Feeds:
Posts
Comments

Archive for February, 2013

In what would have been bigger class action news yesterday had the Supreme Court not issued its decision in Amgen, the Court also heard oral argument in class arbitration case, American Express Co. v. Italian Colors Restaurant, No. 12-133 (click case title for a link to the transcript).  The primary issue presented is whether the “federal substantive law of arbitrability” may be invoked to invalidate an arbitration agreement in a case involving federal law claims.  The case will test the limits of the Supreme Court’s holding in AT&T Mobility LLC v. Concepcion, 131 S. Ct. 1740 (2011) (holding that the Federal Arbitration Act preempts state laws prohibiting class arbitration waivers). 

It is clear from the questions posed by the Justices that there are certain members of the Court (namely Justice Scalia, author of Concepcion) who remain steadfast in their belief that arbitration agreements that prohibit class claims are enforceable, period, and that there is another faction of the court that has serious doubts about the use of an arbitration agreement to effectively foreclose a litigant from obtaining any meaningful procedure for vindicating his or her rights.  Whether this case follows Concepcion in solidifying the enforceability of class arbitration waivers or carves out an exception will likely depend on a few swing votes in the middle.

Read Full Post »

The Supreme Court has issued its opinion in one of the most highly anticipated class action-related cases on the docket this term.  The result in Amgen Inc. v. Connecticut Retirement Plans and Trust Funds, No. 11-1085, slip op. (U.S., Feb. 27, 2013) is not surprising given the content and tone of the questioning at oral argument.  In an 6-3 opinion authored by Justice Ginsberg, the Court held that the plaintiff in a securities fraud case based on a fraud-on-the-market theory of reliance does not have to prove materiality of the fraudulent statement or omission at the class certification stage.  Because materiality is a common question capable of resolution simultaneously for the entire class, the majority reasoned, it does not have to be proven at the class certification stage.  Justices Scalia, Thomas, and Kennedy dissented.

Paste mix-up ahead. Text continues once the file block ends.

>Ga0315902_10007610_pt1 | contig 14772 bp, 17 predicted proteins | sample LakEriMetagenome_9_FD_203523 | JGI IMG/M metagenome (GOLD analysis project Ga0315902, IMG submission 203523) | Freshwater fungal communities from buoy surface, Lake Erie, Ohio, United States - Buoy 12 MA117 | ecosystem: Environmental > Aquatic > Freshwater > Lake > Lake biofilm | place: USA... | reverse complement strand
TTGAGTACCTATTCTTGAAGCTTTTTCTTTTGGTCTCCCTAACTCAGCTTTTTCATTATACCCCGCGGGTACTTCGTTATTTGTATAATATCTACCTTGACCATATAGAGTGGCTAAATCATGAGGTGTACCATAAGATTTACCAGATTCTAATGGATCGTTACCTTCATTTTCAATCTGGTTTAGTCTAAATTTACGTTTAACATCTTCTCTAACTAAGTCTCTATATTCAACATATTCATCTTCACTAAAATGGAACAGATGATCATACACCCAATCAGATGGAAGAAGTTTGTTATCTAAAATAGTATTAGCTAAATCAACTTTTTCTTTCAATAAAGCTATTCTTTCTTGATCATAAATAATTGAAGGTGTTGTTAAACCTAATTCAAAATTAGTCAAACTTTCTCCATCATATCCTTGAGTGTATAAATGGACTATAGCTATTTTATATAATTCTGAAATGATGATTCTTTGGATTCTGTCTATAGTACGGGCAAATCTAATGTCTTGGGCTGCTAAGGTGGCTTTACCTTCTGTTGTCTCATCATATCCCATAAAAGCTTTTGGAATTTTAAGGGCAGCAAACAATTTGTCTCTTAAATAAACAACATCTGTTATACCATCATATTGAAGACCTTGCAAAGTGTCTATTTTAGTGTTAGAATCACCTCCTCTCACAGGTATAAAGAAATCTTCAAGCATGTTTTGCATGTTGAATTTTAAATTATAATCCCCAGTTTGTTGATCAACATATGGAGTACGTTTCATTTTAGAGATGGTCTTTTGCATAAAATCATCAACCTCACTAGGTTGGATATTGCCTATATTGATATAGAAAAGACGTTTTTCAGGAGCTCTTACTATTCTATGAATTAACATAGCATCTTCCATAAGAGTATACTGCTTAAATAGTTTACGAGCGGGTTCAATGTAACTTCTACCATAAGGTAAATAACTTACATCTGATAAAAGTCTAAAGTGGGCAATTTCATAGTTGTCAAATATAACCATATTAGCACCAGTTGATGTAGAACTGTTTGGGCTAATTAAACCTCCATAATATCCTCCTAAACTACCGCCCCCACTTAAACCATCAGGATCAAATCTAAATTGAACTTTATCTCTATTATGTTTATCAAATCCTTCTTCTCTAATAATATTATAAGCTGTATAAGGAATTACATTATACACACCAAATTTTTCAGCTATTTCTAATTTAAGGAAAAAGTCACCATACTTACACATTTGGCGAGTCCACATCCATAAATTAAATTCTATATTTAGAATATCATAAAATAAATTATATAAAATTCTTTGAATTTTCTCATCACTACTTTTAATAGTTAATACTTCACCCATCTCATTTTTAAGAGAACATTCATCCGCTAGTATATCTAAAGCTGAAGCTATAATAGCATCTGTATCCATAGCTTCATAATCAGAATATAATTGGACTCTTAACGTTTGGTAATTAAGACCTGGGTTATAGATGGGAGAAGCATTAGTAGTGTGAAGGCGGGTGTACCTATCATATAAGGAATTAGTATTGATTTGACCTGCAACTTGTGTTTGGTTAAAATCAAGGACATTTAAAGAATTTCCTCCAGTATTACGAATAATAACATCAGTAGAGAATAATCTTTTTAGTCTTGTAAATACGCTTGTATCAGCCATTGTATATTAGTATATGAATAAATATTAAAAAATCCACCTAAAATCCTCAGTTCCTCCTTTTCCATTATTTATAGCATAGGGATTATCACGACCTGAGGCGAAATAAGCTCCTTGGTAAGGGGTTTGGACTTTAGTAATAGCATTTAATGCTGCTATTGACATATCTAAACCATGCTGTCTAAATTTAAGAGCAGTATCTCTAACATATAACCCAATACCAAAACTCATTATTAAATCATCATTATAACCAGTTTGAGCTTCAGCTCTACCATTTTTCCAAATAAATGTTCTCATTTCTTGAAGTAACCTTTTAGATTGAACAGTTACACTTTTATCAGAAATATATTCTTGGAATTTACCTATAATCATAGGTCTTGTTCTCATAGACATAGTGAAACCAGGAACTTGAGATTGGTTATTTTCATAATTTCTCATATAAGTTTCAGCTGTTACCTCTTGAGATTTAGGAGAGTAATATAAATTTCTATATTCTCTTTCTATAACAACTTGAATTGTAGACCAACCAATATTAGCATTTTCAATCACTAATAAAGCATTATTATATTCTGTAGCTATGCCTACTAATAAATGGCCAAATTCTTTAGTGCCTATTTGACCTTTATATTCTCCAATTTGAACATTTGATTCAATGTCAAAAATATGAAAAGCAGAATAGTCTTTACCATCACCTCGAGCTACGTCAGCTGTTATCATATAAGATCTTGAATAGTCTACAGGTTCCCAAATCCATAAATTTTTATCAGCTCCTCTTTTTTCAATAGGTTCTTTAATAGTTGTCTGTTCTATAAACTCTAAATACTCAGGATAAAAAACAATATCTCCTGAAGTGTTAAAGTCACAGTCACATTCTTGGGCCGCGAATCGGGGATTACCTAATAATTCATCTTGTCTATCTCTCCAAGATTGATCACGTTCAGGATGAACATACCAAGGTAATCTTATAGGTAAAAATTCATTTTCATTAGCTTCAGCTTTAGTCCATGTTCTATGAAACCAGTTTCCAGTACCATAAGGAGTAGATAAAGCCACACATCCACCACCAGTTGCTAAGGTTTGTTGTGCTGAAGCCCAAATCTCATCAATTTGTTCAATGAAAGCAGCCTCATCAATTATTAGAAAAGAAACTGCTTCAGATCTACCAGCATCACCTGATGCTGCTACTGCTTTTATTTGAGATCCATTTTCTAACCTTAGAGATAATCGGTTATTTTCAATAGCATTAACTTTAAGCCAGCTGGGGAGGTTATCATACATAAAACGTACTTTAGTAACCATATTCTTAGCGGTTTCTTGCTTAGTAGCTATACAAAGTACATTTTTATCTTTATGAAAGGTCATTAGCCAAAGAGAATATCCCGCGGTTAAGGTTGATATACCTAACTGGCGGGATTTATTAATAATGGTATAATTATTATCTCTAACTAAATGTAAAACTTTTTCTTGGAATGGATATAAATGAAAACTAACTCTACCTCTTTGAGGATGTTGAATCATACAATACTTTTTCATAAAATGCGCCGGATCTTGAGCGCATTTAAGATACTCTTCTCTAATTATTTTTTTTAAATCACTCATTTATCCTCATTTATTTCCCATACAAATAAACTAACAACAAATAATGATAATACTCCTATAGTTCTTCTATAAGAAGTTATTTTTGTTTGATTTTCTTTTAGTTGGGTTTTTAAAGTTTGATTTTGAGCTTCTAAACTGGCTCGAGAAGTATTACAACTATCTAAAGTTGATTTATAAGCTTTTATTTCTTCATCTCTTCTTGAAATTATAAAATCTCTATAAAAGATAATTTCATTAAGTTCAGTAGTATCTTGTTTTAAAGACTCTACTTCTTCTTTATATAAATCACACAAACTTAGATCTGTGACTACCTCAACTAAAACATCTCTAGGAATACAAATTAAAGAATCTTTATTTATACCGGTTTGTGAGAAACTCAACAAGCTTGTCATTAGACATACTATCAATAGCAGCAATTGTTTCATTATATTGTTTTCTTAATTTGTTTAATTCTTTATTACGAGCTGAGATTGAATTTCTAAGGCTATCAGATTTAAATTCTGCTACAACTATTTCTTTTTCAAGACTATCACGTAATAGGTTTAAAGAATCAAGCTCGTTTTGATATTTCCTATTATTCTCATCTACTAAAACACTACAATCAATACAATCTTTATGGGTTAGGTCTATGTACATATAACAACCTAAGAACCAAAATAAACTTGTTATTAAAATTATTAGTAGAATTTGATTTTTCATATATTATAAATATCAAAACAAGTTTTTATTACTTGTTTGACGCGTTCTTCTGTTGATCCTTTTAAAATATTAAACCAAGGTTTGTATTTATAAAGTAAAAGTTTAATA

Amgen is an important decision in the securities fraud context because it addresses the lingering question of whether any special prerequisites exist in certifying a securities fraud class action that aren’t required in certifying other types of class actions.  Like the Supreme Court’s earlier decision in Erica P. John Fund v. Halliburton Co., 131 S. Ct. 2179 (2011), Amgen will probably have an impact beyond the securities fraud context.  In the context of class certification decisions more broadly, the opinion will be almost certainly be cited as clarifying the distinction between issues impacting the elements of class certification, which must be resolved at the class certification phase, and merits issues, which can wait until trial to be resolved.

Read Full Post »

The Baker Hostetler Privacy and Data Protection Team has published a comprehensive guide to the data privacy laws in countries around the world.  The International Compendium of Data Privacy Laws summarizes the civil, criminal, and regulatory data breach and other privacy laws of more than 40 countries.

 

Read Full Post »

Yesterday, the ALPS 411 Blog published my guest post titled I got this email about a class action.  What should I do?  Among other things, the post addresses how one goes about deciding whether an emailed class action notice is real or spam (or worse).